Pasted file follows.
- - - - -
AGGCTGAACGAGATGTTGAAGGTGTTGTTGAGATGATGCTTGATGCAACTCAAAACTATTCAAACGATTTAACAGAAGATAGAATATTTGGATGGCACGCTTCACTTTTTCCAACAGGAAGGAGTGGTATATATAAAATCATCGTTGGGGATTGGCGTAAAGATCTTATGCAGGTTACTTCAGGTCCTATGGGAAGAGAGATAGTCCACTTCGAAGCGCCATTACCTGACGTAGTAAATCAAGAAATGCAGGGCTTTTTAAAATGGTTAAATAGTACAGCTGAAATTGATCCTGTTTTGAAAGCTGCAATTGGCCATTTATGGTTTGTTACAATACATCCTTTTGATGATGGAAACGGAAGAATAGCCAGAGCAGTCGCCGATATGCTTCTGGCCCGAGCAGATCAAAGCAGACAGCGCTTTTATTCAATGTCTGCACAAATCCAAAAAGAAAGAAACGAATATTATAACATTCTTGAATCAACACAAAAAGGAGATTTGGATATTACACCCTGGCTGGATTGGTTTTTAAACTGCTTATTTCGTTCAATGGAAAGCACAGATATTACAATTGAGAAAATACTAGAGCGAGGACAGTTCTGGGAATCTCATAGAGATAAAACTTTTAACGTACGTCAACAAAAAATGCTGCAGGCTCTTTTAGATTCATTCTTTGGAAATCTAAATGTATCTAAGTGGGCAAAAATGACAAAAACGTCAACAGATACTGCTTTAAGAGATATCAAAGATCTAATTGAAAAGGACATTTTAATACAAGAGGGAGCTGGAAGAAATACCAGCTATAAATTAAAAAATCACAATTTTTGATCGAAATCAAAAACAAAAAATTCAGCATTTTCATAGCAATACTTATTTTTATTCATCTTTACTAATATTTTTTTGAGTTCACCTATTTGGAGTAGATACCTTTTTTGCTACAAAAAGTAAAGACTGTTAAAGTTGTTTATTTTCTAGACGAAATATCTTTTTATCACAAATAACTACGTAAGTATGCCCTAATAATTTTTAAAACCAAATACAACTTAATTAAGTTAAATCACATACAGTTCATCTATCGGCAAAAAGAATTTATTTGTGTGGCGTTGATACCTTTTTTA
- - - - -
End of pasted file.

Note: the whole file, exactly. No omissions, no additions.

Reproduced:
AGGCTGAACGAGATGTTGAAGGTGTTGTTGAGATGATGCTTGATGCAACTCAAAACTATTCAAACGATTTAACAGAAGATAGAATATTTGGATGGCACGCTTCACTTTTTCCAACAGGAAGGAGTGGTATATATAAAATCATCGTTGGGGATTGGCGTAAAGATCTTATGCAGGTTACTTCAGGTCCTATGGGAAGAGAGATAGTCCACTTCGAAGCGCCATTACCTGACGTAGTAAATCAAGAAATGCAGGGCTTTTTAAAATGGTTAAATAGTACAGCTGAAATTGATCCTGTTTTGAAAGCTGCAATTGGCCATTTATGGTTTGTTACAATACATCCTTTTGATGATGGAAACGGAAGAATAGCCAGAGCAGTCGCCGATATGCTTCTGGCCCGAGCAGATCAAAGCAGACAGCGCTTTTATTCAATGTCTGCACAAATCCAAAAAGAAAGAAACGAATATTATAACATTCTTGAATCAACACAAAAAGGAGATTTGGATATTACACCCTGGCTGGATTGGTTTTTAAACTGCTTATTTCGTTCAATGGAAAGCACAGATATTACAATTGAGAAAATACTAGAGCGAGGACAGTTCTGGGAATCTCATAGAGATAAAACTTTTAACGTACGTCAACAAAAAATGCTGCAGGCTCTTTTAGATTCATTCTTTGGAAATCTAAATGTATCTAAGTGGGCAAAAATGACAAAAACGTCAACAGATACTGCTTTAAGAGATATCAAAGATCTAATTGAAAAGGACATTTTAATACAAGAGGGAGCTGGAAGAAATACCAGCTATAAATTAAAAAATCACAATTTTTGATCGAAATCAAAAACAAAAAATTCAGCATTTTCATAGCAATACTTATTTTTATTCATCTTTACTAATATTTTTTTGAGTTCACCTATTTGGAGTAGATACCTTTTTTGCTACAAAAAGTAAAGACTGTTAAAGTTGTTTATTTTCTAGACGAAATATCTTTTTATCACAAATAACTACGTAAGTATGCCCTAATAATTTTTAAAACCAAATACAACTTAATTAAGTTAAATCACATACAGTTCATCTATCGGCAAAAAGAATTTATTTGTGTGGCGTTGATACCTTTTTTA